BECAUSE port 443 is the normal port for {HTTPS}, I'd have to say (guess) that a request made to that port would be the same as making an https:// request. In fact, I believe that request would fail because you do not have port 443 setup for that domain (look at your httpd.conf/httpd-vhosts.conf to see IP:80 defined for that VirtualHost). Saying that, I don't believe that you'd be able to capture an {HTTPS} request to redirect it to http://.

    Oh, my! You DID specify a *.443 for your VirtualHost, didn't you!

    Okay, it WAS an Aggie question, wasn't it?

    Regards,

    DK
    David K. Lynn - Data Koncepts is a long-time WebHostingBuzz (US/UK)
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  8. #8
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    hey, hey, let's not go calling each other names here.. I can't claim Aggieness. Was born and raised in CS but studied elsewhere.

    I think I'll just have to try it out and see. The theory I'm leveraging here is that SSL provides an opportunity to negotiate strongest cryptography to use: if the server says, "I can't offer any crypo you recognize" it may just connect to :443 non-SSL, and it might provide that opportunity to Location: https:www's. I would bet against it, though.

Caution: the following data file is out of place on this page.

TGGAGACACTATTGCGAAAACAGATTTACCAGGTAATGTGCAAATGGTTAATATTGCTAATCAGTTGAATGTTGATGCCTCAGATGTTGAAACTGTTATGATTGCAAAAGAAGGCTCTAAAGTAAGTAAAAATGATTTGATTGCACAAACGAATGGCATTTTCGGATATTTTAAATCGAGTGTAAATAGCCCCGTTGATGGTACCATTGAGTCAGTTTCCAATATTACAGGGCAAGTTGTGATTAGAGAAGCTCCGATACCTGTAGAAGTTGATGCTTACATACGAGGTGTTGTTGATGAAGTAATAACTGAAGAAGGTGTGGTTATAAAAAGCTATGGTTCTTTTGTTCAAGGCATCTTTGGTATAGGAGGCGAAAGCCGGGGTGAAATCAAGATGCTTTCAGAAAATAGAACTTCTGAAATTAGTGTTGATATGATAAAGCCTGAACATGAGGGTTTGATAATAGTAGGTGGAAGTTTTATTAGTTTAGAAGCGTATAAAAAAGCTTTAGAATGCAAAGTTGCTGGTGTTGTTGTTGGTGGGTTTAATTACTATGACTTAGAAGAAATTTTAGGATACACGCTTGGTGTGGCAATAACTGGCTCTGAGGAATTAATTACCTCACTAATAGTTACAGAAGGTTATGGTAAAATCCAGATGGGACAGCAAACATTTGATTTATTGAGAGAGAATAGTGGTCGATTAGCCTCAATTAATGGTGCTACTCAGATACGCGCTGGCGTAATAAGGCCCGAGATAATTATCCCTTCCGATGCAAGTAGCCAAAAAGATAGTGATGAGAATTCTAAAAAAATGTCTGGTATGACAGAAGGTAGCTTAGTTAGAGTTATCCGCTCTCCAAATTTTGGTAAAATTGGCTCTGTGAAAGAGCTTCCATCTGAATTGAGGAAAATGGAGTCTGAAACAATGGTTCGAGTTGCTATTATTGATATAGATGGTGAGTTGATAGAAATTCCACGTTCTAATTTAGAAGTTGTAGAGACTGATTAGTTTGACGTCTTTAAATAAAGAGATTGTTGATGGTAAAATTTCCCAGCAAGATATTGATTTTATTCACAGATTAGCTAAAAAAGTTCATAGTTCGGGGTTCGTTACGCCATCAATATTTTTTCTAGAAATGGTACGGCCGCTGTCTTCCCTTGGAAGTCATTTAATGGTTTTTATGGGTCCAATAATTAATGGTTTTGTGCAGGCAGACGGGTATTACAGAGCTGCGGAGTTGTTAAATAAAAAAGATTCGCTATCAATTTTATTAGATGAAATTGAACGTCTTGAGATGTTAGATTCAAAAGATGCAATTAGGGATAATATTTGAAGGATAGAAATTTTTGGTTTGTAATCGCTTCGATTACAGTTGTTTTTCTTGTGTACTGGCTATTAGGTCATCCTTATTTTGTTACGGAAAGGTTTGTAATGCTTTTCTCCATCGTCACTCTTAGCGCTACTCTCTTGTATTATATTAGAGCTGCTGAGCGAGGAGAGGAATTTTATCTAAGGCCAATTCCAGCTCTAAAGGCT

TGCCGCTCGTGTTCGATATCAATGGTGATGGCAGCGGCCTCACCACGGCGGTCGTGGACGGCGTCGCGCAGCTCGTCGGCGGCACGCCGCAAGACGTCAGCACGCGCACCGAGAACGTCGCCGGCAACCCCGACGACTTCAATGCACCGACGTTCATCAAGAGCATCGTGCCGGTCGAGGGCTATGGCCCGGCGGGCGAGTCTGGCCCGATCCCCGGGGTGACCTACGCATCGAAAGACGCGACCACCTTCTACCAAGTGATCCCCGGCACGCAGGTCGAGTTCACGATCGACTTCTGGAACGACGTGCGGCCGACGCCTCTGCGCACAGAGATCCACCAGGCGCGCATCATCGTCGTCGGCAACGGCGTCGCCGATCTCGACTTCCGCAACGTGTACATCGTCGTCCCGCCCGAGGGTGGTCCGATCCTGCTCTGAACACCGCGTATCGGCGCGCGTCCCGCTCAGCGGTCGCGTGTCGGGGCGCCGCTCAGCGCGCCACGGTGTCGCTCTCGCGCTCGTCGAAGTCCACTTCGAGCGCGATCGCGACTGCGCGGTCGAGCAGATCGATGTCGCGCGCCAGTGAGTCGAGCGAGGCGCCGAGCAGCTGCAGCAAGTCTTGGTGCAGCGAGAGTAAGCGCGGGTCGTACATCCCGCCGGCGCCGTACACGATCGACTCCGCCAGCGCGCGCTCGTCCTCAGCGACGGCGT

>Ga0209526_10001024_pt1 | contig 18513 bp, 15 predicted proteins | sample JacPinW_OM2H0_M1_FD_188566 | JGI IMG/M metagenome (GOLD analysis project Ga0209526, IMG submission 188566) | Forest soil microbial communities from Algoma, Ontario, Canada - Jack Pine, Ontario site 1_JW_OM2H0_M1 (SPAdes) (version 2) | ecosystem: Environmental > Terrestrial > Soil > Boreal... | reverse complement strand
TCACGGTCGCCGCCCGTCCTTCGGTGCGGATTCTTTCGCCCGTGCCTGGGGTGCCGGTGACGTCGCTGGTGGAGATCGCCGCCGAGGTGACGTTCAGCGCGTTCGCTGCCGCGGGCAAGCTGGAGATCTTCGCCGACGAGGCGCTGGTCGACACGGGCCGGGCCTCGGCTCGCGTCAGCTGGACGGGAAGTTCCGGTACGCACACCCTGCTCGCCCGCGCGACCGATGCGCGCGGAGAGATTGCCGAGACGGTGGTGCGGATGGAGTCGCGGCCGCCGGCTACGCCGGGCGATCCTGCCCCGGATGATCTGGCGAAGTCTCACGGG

So are we agreeing that maybe the folks above who posted but aren't responding didn't actually get a work-around to the certificate is invalid issue?
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  9. #9
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    btw, https://google.com somehow redirects to http://www.google.com without issue. Watching LiveHeaders in firefox doesn't reveal anything, b/c ssl negotiation happens before the request is handled and responded with..
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  10. #10
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    I don't know that this is considered exhaustive or conclusive research, but Verisign's certificate search indicates that there are (or were..) www.google.com certificates over the years but I didn't find the same for google.com....
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  11. #11
    Certified Ethical Hacker silver trophybronze trophy dklynn's Avatar
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    WS,

    Whew! I knew that I worked with three Aggies (2 Lt, Capt, L/C) at Randolph and LAAFS and came to realize that Aggie jokes are the same as "{fill-in the blank} jokes" but based on Aggie history. My condolences for living there and having to put up with them! Okay, I'm sure that this trio were exceptions but they were the "ring knocker" type and left a bad taste.